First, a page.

Mental Health Recovery: Avoid Triggers

I hate to admit it, but when you live with a mental illness there are probably triggers to avoid--triggers that upset the stability we have fought so hard to find (Don't Wait: Prepare for Mental Health Triggers Beforehand). First, let's break it down a little bit.

Avoid Triggers: Let's Use Addiction as an Example

I know a thing or two about addiction. When you are in recovery from addiction you are told, wisely, to avoid triggers.

In mental health recovery you learn to avoid triggers. Avoiding triggers is important to stability and improvement. How do you avoid triggers? Read this.A recovering addict often has to avoid addiction triggers such as certain places, specific people, even little things like the music we listened to when we were using. The reason is as simple as it is complicated: An addict can be reminded of the drugs they used if they find themselves in a space where drug abuse occurred.

If they run into people they used with--that's a trigger. An addict usually has to change their entire life in order to become sober --and stay sober. Often, a person newly diagnosed with a mental illness has to do the same.

Avoiding Triggers In Mental Health Recoveries

First, let's assume you have achieved some stability. That was hard enough, but things don't get a heck of a lot easier--yet. You now have to analyze your life. You have to ask yourself: "What do I need to do in order to stay well?"

Often, this involves eliminating possible triggers, such as...

>Alcohol. It's usually a good idea to completely eliminate alcohol. Or drastically cut back. Alcohol affects the same part of our brain that we are working so hard to keep balanced!

>Some over-the-counter medication. Even medications such as Advil or generic cough syrup can have a negative impact on our mental health recovery. It can upset a newly precarious balance.

>Stress! This one is important and I probably do not need to tell you this, but I do want to stress the importance of limiting stress when you have a mental illness.

>Negativity. We all have people in our lives who don't support or understand our illness. We don't need them. They can cause stress and trigger relapse. Stick with the people you trust.

>Isolating yourself. I have written about this before because it's important. Really important. Feeling alone or isolating yourself can trigger relapse.

>Not taking care of yourself--and self-care really is something you need to learn-- is crucial to sustained mental health recovery.

Avoid Triggers In Mental Health Recovery With Self-Care

In mental health recovery you learn to avoid triggers. Avoiding triggers is important to stability and improvement. How do you avoid triggers? Read this.Before you are diagnosed with a mental illness, life was probably pretty hard. You probably thought it wouldn't get any better, and when it does, when the blackness begins to lift, you find yourself needing to make positive changes in order to stay well.

These are obvious practices, they are not complicated when writing or thinking about them, but they can be hard to integrate into your life if haven't done so before. Like anything else, it takes time and practice.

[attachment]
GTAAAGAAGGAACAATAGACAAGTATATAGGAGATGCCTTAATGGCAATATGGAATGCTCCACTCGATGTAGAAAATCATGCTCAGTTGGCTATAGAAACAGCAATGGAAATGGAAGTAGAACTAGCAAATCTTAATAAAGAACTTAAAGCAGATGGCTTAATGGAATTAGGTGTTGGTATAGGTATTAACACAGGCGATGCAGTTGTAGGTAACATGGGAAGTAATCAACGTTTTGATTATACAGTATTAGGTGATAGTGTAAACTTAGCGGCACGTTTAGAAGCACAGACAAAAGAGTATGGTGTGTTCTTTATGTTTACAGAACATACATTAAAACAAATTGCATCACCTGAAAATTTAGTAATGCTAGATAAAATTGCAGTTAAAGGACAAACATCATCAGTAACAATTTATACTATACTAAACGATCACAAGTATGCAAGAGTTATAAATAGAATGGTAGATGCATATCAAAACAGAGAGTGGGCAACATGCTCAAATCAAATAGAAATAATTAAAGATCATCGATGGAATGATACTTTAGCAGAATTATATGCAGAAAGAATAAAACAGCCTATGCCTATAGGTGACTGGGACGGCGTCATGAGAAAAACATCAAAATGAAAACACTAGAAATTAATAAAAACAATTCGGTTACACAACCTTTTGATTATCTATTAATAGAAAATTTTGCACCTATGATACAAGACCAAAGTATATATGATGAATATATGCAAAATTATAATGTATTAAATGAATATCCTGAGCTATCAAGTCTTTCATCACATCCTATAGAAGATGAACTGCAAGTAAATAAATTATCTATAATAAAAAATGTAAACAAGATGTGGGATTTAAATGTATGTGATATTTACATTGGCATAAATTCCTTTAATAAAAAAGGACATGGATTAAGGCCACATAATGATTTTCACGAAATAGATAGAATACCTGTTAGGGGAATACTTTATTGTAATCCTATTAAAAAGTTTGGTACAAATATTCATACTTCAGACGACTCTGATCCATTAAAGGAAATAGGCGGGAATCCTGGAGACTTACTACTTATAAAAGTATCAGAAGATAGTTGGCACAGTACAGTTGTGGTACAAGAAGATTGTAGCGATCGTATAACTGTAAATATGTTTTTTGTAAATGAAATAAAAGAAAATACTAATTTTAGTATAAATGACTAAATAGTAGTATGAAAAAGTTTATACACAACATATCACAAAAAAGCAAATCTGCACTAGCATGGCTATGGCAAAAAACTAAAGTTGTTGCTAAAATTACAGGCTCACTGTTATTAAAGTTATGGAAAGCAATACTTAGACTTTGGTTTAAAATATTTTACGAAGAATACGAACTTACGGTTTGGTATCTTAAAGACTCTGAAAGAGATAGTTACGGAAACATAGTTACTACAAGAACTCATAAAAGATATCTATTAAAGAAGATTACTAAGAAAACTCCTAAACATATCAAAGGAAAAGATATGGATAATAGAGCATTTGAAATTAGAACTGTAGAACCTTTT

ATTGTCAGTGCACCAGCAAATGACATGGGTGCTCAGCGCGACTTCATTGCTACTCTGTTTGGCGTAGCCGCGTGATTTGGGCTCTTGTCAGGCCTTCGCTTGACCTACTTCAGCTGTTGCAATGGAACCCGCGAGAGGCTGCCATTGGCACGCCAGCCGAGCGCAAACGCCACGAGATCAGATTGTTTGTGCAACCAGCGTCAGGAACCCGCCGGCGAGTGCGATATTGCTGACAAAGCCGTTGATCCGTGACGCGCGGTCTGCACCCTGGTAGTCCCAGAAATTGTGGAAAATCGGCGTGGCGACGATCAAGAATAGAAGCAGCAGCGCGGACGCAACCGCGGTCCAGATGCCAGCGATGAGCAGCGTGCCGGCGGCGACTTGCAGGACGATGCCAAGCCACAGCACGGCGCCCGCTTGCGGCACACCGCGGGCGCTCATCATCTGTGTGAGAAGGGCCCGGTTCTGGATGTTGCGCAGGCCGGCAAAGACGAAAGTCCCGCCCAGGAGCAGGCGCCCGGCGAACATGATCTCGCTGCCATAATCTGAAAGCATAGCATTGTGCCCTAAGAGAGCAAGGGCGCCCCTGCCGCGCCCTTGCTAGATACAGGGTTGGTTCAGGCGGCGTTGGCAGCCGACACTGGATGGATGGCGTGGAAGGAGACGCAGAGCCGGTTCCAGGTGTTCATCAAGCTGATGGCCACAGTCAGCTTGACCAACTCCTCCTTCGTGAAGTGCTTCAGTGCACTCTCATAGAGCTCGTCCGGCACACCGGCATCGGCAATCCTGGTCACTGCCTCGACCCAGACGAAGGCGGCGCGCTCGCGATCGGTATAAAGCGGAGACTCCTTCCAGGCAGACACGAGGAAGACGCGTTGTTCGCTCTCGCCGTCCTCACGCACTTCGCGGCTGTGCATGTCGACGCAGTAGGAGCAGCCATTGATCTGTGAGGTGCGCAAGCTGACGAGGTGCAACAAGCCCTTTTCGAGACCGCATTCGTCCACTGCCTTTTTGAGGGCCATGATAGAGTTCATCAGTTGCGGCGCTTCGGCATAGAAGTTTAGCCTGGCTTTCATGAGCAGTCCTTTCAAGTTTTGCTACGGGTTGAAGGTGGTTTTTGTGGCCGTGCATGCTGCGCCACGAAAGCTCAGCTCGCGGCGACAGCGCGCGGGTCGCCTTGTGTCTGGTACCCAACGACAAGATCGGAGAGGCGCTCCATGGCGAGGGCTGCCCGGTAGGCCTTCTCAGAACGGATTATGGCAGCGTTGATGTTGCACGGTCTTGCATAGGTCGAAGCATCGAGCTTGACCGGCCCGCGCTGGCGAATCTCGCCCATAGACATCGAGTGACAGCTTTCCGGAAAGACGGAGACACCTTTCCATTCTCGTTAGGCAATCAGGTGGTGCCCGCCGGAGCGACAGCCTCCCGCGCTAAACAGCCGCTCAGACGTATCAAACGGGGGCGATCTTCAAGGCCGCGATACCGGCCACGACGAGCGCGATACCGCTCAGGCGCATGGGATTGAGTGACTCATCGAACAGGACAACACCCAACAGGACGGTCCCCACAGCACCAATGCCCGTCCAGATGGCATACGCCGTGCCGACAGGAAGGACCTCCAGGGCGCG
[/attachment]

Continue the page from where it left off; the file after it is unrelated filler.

>Eat well and on a regular basis. Medication cannot work properly if you do not nourish your body. Don't forget water.

>Find a regular sleeping pattern. This is one of the best things you can do for your mental health. Our mind needs rest just as much as our body does. If we don't give it that, it can trigger relapse.

>Exercise. We all know this, but do we actually do it on a regular basis? I have a 130 lb year old monster of a dog that requires a heck of a lot of walking, but before this, finding time to exercise was a struggle.

>Research your illness. But avoid masses of online literature. It's confusing. Ask your doctor for literature.

Self-care is different for all of us, but practicing it, and avoiding triggers can keep us stable.

APA Reference
Jeanne, N. (2012, May 31). Mental Health Recovery: Avoid Triggers, HealthyPlace. Retrieved on 2024, June 14 from

Author: Natalie Jeanne Champagne

May, 31 2012 at 3:22 pm

Sleeping is definitely something I'm working on. I have sleep apnea so it's really important to stay on top of it since it can impact bipolar symptoms like having a pop-through of mania or depression. I do need to eat better, I tend not to make dinner on the days my husband works late, so I don't eat. Changing that pattern is an important part of self-care.

January, 15 2013 at 3:02 am

Nicely written. I have been stable for a good year or so now as I learnt my triggers :) I am now finding after being in a relationship for 5months, I'm beginning to relapse this last week... I know it's stress from the holidays. But it's also now stress of having to re-explain my un-well mental state to my partner. I've been honest from the start and told him of my bi-polar, medication etc....I thought he got it but the more I become unwell the more I don't think he does. Which is quite normal as I didn't for years and I have it!
I'm not used to having another adult in my life when I am Ill so my coping mechanisms are being disrupted. I know I'm not that bad at the mo... Mania on a Friday = depression on a Sunday is how it's been the last 3 weeks, but the downs are getting worse and I had that under control.
Anyways I won't mong on :) if anyone has any tips or advice on explaining it to your partner, or coping tips with an adult in your life, please feel free to share them with me.
Thanks. Dink.

Leave a reply